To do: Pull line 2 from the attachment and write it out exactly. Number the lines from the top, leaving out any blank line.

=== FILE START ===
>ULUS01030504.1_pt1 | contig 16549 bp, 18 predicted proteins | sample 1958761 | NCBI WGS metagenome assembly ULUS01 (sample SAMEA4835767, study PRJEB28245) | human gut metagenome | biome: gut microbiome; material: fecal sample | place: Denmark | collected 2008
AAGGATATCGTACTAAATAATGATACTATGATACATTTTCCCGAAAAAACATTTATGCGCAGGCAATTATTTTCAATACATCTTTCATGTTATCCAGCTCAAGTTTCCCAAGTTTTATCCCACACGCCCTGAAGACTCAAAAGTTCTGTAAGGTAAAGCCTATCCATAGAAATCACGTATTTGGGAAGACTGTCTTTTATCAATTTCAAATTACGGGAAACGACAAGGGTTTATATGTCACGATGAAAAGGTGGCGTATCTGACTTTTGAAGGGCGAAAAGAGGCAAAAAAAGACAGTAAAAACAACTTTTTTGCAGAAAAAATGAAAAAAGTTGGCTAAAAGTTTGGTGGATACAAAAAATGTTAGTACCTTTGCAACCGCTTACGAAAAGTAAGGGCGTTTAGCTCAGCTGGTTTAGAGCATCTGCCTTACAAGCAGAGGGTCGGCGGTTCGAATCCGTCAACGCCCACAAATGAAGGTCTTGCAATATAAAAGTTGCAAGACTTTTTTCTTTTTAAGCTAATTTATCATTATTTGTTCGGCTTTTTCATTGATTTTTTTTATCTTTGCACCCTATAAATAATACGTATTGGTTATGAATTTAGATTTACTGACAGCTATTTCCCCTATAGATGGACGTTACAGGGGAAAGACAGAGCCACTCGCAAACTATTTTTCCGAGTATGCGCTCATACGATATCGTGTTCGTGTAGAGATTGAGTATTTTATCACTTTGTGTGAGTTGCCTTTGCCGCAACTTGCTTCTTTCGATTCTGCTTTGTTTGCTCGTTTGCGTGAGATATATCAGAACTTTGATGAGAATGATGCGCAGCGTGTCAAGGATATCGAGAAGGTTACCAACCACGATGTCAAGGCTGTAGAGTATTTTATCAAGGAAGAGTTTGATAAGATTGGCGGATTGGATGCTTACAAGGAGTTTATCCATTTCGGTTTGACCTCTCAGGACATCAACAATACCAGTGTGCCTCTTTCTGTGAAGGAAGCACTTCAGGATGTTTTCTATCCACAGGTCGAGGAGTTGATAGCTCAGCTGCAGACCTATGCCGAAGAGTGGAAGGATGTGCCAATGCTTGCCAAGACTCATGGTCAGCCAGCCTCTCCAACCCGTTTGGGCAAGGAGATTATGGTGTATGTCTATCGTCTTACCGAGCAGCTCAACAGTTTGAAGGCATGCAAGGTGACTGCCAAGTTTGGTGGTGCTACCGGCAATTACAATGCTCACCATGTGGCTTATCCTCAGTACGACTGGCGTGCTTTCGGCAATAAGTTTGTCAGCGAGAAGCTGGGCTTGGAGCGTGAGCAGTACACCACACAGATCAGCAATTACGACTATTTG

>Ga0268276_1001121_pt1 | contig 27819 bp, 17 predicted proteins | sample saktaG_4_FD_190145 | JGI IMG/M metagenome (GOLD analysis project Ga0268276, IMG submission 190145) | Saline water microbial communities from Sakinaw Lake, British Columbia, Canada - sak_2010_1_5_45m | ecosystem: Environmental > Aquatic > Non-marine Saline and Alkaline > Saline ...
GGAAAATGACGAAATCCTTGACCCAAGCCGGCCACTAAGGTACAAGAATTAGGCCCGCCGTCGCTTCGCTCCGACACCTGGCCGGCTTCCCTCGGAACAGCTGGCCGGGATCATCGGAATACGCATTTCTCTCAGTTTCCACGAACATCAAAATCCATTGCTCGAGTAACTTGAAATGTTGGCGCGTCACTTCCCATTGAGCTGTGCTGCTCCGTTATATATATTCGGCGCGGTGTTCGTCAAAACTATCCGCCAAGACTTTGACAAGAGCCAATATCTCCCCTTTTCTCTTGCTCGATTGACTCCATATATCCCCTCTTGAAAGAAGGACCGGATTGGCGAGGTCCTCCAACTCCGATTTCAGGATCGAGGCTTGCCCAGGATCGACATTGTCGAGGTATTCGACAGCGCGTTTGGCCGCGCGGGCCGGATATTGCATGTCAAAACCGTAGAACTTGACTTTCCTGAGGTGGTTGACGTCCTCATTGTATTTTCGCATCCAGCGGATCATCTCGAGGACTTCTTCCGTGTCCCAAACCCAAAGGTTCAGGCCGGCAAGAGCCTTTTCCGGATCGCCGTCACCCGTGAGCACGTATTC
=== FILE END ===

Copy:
AAGGATATCGTACTAAATAATGATACTATGATACATTTTCCCGAAAAAACATTTATGCGCAGGCAATTATTTTCAATACATCTTTCATGTTATCCAGCTCAAGTTTCCCAAGTTTTATCCCACACGCCCTGAAGACTCAAAAGTTCTGTAAGGTAAAGCCTATCCATAGAAATCACGTATTTGGGAAGACTGTCTTTTATCAATTTCAAATTACGGGAAACGACAAGGGTTTATATGTCACGATGAAAAGGTGGCGTATCTGACTTTTGAAGGGCGAAAAGAGGCAAAAAAAGACAGTAAAAACAACTTTTTTGCAGAAAAAATGAAAAAAGTTGGCTAAAAGTTTGGTGGATACAAAAAATGTTAGTACCTTTGCAACCGCTTACGAAAAGTAAGGGCGTTTAGCTCAGCTGGTTTAGAGCATCTGCCTTACAAGCAGAGGGTCGGCGGTTCGAATCCGTCAACGCCCACAAATGAAGGTCTTGCAATATAAAAGTTGCAAGACTTTTTTCTTTTTAAGCTAATTTATCATTATTTGTTCGGCTTTTTCATTGATTTTTTTTATCTTTGCACCCTATAAATAATACGTATTGGTTATGAATTTAGATTTACTGACAGCTATTTCCCCTATAGATGGACGTTACAGGGGAAAGACAGAGCCACTCGCAAACTATTTTTCCGAGTATGCGCTCATACGATATCGTGTTCGTGTAGAGATTGAGTATTTTATCACTTTGTGTGAGTTGCCTTTGCCGCAACTTGCTTCTTTCGATTCTGCTTTGTTTGCTCGTTTGCGTGAGATATATCAGAACTTTGATGAGAATGATGCGCAGCGTGTCAAGGATATCGAGAAGGTTACCAACCACGATGTCAAGGCTGTAGAGTATTTTATCAAGGAAGAGTTTGATAAGATTGGCGGATTGGATGCTTACAAGGAGTTTATCCATTTCGGTTTGACCTCTCAGGACATCAACAATACCAGTGTGCCTCTTTCTGTGAAGGAAGCACTTCAGGATGTTTTCTATCCACAGGTCGAGGAGTTGATAGCTCAGCTGCAGACCTATGCCGAAGAGTGGAAGGATGTGCCAATGCTTGCCAAGACTCATGGTCAGCCAGCCTCTCCAACCCGTTTGGGCAAGGAGATTATGGTGTATGTCTATCGTCTTACCGAGCAGCTCAACAGTTTGAAGGCATGCAAGGTGACTGCCAAGTTTGGTGGTGCTACCGGCAATTACAATGCTCACCATGTGGCTTATCCTCAGTACGACTGGCGTGCTTTCGGCAATAAGTTTGTCAGCGAGAAGCTGGGCTTGGAGCGTGAGCAGTACACCACACAGATCAGCAATTACGACTATTTG